For subgroup analysis with SPC, a sample of 10 subjects per subgroup is enough to detect statistical significance; thus, traditional power analysis is not required (21, 22). SPC integrates classical statistical procedures with the sensitivity of time series data in practical improvements (31). Thus, the analysis of the power of SPC methods involves the use of operating-characteristics (OC) curves (32). The OC curve is useful when determining how large a sample is required to be to detect a specified difference with a particular probability. However, in most situations in SPC, the sample size is fixed, in contrast to experimental situations where the sample size is decided so that we can have a specific power with a defined change (delta). In our case, it was n = 31 for APT and n = 28 for ABAT. The individual chart has n = 1. The power for APT (n = 31) is shown in Fig. 2.


Fig. 2. Power curve showing the power for Statistical process control  data for Attention Process Training (APT). For instance, the power of difference = 1 is approximately —80%.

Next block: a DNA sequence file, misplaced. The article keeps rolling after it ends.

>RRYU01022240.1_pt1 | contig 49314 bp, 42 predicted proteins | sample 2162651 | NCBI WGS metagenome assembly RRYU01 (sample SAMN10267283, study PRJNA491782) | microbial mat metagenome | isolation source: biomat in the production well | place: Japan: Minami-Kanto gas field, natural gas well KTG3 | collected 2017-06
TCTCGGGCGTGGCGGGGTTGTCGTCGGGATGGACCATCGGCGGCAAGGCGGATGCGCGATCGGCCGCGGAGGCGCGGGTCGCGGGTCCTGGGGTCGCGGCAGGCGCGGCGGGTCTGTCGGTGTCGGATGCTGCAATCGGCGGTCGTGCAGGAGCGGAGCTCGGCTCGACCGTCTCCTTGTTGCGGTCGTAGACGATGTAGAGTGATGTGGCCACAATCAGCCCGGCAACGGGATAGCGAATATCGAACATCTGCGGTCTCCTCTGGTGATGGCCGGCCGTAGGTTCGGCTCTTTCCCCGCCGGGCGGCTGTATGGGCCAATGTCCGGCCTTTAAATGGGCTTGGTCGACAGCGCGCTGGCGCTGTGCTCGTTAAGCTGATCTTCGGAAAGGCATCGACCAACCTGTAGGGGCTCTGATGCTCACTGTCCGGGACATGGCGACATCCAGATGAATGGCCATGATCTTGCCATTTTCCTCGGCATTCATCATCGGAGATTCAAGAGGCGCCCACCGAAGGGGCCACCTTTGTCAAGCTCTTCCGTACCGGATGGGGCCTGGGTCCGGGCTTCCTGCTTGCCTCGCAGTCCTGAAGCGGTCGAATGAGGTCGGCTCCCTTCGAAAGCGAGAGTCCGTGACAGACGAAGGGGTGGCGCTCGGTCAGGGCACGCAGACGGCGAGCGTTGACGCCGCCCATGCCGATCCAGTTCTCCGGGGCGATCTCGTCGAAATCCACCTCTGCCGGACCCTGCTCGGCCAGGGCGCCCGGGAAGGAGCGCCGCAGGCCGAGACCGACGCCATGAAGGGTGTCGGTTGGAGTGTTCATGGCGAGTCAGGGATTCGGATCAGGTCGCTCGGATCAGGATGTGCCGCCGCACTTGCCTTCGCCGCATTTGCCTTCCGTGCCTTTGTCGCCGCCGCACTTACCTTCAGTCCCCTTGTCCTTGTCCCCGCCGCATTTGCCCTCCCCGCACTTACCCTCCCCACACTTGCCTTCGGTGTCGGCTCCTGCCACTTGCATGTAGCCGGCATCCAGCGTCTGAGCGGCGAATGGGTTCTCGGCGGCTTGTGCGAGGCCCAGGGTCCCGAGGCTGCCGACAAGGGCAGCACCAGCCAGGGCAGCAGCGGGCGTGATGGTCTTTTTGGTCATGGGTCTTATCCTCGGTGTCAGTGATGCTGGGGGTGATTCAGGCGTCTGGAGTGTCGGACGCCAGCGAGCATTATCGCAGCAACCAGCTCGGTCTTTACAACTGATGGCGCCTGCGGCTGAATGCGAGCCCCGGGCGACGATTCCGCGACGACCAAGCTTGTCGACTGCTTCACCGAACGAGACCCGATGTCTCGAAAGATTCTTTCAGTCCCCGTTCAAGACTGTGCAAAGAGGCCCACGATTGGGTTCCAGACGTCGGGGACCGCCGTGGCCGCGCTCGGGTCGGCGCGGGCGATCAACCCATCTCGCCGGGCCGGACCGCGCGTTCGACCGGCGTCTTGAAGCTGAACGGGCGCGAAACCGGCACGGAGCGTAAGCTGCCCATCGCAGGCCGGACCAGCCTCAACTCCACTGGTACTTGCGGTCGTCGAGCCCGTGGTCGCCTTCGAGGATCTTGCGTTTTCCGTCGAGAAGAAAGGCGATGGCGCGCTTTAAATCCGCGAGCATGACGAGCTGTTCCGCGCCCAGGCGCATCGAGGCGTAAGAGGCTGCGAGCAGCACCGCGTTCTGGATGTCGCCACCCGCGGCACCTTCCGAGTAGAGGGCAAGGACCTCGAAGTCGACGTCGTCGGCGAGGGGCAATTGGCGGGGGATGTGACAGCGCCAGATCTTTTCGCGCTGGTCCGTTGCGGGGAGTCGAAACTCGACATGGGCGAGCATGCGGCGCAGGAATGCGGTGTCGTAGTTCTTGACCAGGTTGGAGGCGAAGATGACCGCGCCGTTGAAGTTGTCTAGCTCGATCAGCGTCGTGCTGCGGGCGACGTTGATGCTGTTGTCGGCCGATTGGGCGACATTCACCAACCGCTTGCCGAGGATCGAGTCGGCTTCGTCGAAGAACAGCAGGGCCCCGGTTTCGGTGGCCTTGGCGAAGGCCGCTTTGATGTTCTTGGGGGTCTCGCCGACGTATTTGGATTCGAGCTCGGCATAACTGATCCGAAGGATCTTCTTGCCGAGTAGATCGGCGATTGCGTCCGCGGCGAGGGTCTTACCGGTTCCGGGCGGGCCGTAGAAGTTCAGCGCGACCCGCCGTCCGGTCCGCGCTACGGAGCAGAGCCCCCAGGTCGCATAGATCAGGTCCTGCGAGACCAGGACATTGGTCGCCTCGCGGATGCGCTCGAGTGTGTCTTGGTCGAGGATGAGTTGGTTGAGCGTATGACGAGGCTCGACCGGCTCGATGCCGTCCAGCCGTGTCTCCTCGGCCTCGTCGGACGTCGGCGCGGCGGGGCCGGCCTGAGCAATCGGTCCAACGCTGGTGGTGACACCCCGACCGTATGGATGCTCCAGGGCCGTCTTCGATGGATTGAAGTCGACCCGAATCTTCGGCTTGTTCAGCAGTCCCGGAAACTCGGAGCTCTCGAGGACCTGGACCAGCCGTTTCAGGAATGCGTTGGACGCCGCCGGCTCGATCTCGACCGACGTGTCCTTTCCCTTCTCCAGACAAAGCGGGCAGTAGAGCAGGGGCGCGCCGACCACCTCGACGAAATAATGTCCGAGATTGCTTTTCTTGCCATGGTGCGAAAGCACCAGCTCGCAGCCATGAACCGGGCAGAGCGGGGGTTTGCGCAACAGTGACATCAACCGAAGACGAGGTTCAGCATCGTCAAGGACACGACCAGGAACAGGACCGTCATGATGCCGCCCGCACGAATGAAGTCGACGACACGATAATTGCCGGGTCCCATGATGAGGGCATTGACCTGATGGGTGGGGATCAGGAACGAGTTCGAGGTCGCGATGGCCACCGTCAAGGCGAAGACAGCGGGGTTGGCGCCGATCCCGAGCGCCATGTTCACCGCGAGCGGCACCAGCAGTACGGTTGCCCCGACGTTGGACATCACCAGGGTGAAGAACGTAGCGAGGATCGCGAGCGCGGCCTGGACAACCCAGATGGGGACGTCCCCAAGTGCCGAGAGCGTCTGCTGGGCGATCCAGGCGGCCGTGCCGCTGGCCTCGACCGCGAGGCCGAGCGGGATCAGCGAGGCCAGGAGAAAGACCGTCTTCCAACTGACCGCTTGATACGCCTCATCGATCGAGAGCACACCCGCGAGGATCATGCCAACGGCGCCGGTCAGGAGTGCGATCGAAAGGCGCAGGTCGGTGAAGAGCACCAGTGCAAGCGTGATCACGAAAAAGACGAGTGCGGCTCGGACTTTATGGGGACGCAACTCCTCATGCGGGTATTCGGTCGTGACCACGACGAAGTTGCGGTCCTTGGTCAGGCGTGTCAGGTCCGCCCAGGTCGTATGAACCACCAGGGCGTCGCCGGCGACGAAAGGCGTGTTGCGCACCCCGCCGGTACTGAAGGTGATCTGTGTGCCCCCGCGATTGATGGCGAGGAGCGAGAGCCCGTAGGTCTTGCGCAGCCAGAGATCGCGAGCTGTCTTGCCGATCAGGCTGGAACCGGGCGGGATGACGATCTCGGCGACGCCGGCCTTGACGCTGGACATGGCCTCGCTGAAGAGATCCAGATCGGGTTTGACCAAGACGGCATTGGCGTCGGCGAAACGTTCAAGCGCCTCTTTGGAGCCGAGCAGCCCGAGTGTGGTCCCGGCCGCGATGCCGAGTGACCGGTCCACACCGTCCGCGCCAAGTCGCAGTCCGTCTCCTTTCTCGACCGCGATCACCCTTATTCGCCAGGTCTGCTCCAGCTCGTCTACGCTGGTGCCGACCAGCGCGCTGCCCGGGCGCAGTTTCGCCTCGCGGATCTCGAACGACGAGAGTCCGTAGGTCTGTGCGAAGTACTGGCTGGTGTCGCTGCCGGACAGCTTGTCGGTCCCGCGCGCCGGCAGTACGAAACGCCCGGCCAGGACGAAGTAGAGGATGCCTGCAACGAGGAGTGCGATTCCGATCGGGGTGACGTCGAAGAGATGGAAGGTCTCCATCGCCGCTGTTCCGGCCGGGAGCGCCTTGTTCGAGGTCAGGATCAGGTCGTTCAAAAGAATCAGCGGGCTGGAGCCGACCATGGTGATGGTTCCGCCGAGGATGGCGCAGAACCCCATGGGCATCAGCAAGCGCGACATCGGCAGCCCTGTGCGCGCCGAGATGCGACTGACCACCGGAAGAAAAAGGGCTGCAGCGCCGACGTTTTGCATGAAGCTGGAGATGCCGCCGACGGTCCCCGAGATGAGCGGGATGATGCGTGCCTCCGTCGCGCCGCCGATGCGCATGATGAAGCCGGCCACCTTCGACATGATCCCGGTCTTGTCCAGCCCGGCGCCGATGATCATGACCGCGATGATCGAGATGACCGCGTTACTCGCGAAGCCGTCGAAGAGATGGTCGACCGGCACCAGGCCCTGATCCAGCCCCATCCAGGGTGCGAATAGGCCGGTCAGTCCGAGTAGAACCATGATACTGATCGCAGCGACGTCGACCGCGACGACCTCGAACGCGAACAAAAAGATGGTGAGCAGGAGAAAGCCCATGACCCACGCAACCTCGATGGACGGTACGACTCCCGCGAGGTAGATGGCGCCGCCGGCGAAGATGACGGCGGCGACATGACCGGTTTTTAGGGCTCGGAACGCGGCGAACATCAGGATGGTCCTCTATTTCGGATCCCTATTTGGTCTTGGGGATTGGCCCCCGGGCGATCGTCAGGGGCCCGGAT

Randomization

Consenting participants were randomly assigned to APT (6) or ABAT after baseline assessment. A senior scientist conducted the randomization allocation procedure using sealed envelopes with identification number and type of intervention in the research group. Randomization was restricted in block sizes of 10, a restriction known only to the project manager and to the person responsible for the randomization. Five participants failed to complete participation after inclusion, due to early discharge (n = 2), health issues (n = 2) and personal reasons (n = 1). Their identification number in the randomization was not re-used.

Statistical methods and data analysis

Primary outcome data were explored with SPC (23, 33) and presented in control charts with time represented on the horizontal (x) axis and outcome measurement on the vertical (y) axis. Control limits are based on the underlying probability distribution and are used here as a means for repeated-hypothesis testing. More than one data-point outside the control limits are considered primary markers of special causes of variation, i.e. they signal the occurrence of a significant change. Also, systematic variation for special cause variation can be identified by specific rules: 2 of 3 consecutive points falling ≥ 2 SD from the centreline, and 4 of 5 consecutive points falling ≥ 1 SD from the centreline (15, 21, 23, 31, 34).